Training needs to be site-focused and contractors need to think differently to meet the industry’s skills challenges.
With half a century’s experience at Seddon under my belt, I’ve witnessed many different ways the construction industry has had to respond to challenges.
From economic downturns and housing shortages through to the impending impact of Brexit on labour, the industry requires talented, resilient people on the ground and at the top who are able to weather the storm.
Without the right employees in the right roles and equipped with the right skills, construction – like any other industry – would find it increasingly difficult to make progress.
A collective approach
Fulfilling major political schemes, such as the Northern Powerhouse agenda or bringing one million new houses to market by 2020, is going to require a more joined-up approach to skills and training.
I chair the 14-19 education group for Construction and the Built Environment, where it’s clear there are young people that want to go into construction – the fact that 70,000 14-19-year-olds are on full-time C&BE training courses speaks for itself.
“If being in construction for 50 years has taught me anything, it’s that we’re at our best as a collective”
The industry is a viable career, with genuine entry-level opportunities that can lead to more senior management positions in time with the right mentoring.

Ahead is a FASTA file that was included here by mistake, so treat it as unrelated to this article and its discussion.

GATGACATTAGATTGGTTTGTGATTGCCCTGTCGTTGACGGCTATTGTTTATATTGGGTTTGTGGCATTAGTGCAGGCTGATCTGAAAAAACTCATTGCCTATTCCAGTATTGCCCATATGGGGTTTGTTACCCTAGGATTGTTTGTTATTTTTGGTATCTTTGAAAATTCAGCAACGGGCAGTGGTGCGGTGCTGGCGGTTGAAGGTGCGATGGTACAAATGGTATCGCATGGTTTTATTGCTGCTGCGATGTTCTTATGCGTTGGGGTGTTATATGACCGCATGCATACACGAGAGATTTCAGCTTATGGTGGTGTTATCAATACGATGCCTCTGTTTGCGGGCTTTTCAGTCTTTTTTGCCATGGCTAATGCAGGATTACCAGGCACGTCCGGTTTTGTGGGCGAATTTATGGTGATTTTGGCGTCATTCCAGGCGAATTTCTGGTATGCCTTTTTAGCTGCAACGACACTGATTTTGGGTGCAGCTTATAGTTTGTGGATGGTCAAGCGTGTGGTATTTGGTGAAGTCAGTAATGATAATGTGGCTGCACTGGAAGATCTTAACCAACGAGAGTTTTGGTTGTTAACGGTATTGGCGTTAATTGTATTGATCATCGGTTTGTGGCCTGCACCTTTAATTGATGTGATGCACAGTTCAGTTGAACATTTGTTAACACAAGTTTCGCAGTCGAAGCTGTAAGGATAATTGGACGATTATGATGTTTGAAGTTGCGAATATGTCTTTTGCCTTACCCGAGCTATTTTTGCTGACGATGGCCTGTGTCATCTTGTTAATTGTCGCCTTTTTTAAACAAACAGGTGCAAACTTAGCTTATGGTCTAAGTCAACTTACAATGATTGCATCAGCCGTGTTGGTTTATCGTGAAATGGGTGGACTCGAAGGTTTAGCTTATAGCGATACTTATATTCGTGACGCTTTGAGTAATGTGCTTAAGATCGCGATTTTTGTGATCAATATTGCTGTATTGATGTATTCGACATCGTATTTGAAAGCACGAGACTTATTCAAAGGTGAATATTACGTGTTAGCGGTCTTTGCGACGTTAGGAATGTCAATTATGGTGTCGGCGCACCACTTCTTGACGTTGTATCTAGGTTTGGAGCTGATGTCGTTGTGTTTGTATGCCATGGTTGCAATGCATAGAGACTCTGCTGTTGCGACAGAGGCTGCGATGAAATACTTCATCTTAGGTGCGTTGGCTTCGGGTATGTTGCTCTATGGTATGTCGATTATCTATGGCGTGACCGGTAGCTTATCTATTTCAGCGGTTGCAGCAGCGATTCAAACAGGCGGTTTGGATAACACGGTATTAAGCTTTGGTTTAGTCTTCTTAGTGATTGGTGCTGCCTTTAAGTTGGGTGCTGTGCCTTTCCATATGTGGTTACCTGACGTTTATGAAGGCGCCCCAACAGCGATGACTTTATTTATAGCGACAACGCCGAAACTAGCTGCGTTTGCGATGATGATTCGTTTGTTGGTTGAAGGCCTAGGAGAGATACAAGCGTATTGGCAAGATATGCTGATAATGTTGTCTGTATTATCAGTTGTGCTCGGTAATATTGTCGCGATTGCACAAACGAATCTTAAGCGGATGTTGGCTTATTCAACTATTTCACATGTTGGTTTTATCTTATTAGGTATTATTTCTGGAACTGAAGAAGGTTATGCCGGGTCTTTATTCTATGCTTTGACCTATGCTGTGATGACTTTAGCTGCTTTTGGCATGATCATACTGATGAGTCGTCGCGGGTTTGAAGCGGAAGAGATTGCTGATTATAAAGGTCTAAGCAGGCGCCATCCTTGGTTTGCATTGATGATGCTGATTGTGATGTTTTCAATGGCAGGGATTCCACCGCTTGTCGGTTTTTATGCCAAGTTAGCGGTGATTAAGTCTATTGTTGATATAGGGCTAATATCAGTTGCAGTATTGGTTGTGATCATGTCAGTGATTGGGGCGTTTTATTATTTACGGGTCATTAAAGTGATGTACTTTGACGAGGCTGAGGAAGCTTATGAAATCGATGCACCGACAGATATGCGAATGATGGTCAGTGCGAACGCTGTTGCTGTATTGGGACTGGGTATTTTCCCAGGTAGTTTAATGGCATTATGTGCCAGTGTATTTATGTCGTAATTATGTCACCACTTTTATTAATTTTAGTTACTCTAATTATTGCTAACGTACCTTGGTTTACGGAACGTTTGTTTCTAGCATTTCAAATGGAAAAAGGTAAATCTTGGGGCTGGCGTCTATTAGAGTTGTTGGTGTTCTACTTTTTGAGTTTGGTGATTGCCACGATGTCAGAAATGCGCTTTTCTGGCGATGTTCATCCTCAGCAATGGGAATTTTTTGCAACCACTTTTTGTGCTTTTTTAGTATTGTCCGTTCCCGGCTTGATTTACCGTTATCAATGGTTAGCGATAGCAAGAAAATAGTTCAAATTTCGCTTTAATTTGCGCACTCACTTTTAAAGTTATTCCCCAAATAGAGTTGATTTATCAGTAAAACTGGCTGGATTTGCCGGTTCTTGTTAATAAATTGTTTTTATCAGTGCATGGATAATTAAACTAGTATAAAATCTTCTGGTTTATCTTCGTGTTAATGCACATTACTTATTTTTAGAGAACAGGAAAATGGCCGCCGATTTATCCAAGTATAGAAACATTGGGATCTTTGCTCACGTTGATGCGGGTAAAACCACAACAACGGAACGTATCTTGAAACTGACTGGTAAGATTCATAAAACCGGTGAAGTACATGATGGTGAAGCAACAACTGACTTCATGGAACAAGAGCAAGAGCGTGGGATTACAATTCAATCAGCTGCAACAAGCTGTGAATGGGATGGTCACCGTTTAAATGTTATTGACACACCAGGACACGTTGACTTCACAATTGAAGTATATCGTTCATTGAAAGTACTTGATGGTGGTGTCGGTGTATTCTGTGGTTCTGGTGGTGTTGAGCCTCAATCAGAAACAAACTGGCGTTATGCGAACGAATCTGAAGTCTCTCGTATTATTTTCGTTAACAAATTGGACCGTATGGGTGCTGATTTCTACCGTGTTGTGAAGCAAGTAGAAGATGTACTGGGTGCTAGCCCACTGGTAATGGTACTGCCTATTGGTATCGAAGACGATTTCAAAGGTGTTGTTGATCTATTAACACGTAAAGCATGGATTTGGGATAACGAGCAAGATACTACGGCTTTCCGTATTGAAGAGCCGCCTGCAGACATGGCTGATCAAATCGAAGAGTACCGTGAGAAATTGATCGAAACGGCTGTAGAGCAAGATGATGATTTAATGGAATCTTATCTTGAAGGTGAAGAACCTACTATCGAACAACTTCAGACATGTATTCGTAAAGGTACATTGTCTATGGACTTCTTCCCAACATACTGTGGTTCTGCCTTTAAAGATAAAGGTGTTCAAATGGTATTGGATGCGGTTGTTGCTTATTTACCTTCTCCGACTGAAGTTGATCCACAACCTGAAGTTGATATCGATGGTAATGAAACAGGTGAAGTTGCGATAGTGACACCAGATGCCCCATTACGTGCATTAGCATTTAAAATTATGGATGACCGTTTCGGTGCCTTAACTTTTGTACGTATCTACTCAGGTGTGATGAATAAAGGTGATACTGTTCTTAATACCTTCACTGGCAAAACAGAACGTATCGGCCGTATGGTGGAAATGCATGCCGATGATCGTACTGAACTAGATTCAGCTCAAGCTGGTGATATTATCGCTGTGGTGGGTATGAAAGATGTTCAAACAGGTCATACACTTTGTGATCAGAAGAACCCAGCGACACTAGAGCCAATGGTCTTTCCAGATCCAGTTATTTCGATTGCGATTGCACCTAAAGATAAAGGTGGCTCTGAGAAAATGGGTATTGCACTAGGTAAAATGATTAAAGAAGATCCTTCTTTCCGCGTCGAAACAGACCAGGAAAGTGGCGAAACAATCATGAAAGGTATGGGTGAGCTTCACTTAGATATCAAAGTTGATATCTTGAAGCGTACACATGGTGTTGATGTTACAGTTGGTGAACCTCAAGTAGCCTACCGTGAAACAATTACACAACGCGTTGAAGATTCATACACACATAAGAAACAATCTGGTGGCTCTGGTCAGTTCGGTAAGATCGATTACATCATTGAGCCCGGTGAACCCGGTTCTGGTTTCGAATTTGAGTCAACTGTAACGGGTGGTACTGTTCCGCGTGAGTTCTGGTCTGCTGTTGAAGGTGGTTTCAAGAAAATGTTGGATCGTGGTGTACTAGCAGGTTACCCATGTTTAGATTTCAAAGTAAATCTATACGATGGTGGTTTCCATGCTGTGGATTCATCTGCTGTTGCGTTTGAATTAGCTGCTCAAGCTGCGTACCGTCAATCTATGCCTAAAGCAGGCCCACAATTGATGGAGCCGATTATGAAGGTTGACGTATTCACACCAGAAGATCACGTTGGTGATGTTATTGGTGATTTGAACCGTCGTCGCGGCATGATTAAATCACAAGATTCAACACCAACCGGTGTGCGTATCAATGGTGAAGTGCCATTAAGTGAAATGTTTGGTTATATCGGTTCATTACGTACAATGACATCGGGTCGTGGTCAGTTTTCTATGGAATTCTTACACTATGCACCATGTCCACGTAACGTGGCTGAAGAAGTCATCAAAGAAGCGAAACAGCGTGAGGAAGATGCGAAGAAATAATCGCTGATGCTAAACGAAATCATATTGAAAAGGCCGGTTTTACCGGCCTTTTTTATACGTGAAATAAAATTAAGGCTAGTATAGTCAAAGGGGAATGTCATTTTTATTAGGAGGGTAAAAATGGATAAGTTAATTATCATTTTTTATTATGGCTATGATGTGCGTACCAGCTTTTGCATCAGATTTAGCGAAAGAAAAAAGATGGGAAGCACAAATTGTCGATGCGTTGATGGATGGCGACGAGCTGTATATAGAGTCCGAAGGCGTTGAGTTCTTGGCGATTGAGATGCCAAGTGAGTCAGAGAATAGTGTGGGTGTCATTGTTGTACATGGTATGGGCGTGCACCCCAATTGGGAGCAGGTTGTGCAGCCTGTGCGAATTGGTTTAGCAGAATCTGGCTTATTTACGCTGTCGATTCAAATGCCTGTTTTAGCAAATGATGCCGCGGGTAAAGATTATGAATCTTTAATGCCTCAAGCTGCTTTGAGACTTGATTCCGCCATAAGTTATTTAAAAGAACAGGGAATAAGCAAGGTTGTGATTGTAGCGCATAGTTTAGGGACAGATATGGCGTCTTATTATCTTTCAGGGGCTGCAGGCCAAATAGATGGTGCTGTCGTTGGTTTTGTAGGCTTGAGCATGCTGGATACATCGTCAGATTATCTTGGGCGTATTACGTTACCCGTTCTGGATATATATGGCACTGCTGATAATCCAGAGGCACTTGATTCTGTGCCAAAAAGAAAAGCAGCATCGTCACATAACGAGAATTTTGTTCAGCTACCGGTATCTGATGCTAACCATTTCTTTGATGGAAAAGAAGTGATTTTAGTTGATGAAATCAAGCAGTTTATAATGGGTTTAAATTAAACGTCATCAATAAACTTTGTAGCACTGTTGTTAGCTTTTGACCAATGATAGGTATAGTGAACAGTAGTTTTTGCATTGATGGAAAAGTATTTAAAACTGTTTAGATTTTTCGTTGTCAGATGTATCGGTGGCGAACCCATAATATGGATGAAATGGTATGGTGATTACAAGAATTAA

However, a large part of construction seems preoccupied with the finished article – hiring qualified young people without committing fully to the training needed to turn raw talent into a valuable, highly skilled workforce.
There’s also the issue of the reluctance to look for talent and employ young people who aren’t able to secure apprenticeships with companies.
The government and education providers need to come together and be more proactive in changing this by creating local training opportunities – even after a project is completed.
It’s vital to ensure courses are totally in line with what happens on sites to ensure qualifications are truly worthwhile and that we have key tradespeople available when we need them. This will be vital if we are to make the Northern Powerhouse a reality, build more homes for those who need them, or see major infrastructure projects such as HS2 through to completion.
The forthcoming apprenticeship levy is putting the onus on the industry to invest in its future, but we could go further. Many companies look after themselves, training for their own needs only.
If being in construction for 50 years has taught me anything, it’s that we’re at our best as a collective that meets challenges head on.
Roy Cavanagh is education and training executive at Seddon